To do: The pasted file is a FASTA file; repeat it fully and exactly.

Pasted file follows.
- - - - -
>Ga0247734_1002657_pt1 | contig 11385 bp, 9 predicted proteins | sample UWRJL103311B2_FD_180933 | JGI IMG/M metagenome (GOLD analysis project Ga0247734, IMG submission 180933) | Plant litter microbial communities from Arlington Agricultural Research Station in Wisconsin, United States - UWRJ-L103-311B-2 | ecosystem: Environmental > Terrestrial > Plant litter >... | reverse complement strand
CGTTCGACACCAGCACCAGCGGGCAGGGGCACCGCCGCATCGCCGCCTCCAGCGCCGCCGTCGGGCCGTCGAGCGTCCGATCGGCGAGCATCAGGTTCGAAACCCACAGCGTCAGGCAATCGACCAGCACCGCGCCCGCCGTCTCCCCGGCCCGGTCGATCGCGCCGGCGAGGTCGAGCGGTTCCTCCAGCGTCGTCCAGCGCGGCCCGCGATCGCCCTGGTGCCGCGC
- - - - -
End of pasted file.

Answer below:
>Ga0247734_1002657_pt1 | contig 11385 bp, 9 predicted proteins | sample UWRJL103311B2_FD_180933 | JGI IMG/M metagenome (GOLD analysis project Ga0247734, IMG submission 180933) | Plant litter microbial communities from Arlington Agricultural Research Station in Wisconsin, United States - UWRJ-L103-311B-2 | ecosystem: Environmental > Terrestrial > Plant litter >... | reverse complement strand
CGTTCGACACCAGCACCAGCGGGCAGGGGCACCGCCGCATCGCCGCCTCCAGCGCCGCCGTCGGGCCGTCGAGCGTCCGATCGGCGAGCATCAGGTTCGAAACCCACAGCGTCAGGCAATCGACCAGCACCGCGCCCGCCGTCTCCCCGGCCCGGTCGATCGCGCCGGCGAGGTCGAGCGGTTCCTCCAGCGTCGTCCAGCGCGGCCCGCGATCGCCCTGGTGCCGCGC